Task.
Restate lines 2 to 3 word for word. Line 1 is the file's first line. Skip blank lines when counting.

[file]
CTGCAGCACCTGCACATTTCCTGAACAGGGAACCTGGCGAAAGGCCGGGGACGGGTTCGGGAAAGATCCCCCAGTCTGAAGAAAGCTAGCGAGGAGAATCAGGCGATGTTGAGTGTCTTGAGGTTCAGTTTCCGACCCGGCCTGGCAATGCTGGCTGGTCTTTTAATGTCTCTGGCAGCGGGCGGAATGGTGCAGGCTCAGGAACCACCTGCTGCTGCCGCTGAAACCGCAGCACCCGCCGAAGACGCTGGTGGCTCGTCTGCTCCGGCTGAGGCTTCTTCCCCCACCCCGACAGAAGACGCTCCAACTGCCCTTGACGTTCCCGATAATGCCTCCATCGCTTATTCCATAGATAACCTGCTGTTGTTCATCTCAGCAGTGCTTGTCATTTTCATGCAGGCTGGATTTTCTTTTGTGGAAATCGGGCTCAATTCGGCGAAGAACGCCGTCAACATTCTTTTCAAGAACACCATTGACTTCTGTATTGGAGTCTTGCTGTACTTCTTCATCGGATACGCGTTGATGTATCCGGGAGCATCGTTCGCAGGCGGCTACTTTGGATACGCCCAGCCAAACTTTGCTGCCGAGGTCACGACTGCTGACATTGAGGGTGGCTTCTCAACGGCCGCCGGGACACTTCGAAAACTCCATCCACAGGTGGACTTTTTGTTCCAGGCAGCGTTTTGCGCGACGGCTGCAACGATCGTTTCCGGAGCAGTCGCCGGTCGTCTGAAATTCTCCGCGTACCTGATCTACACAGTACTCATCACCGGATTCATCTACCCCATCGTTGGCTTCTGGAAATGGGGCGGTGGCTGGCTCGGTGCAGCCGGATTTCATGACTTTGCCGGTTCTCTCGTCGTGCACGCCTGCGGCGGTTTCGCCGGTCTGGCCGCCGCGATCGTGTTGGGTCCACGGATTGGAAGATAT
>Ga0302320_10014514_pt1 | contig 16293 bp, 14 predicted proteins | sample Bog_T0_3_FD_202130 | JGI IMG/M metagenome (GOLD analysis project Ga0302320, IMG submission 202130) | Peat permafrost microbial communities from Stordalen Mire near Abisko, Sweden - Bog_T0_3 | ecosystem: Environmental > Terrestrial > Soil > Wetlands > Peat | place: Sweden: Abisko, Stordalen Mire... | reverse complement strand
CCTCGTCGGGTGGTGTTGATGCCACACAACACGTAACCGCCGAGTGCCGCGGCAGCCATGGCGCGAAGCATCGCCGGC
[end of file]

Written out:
>Ga0302320_10014514_pt1 | contig 16293 bp, 14 predicted proteins | sample Bog_T0_3_FD_202130 | JGI IMG/M metagenome (GOLD analysis project Ga0302320, IMG submission 202130) | Peat permafrost microbial communities from Stordalen Mire near Abisko, Sweden - Bog_T0_3 | ecosystem: Environmental > Terrestrial > Soil > Wetlands > Peat | place: Sweden: Abisko, Stordalen Mire... | reverse complement strand
CCTCGTCGGGTGGTGTTGATGCCACACAACACGTAACCGCCGAGTGCCGCGGCAGCCATGGCGCGAAGCATCGCCGGC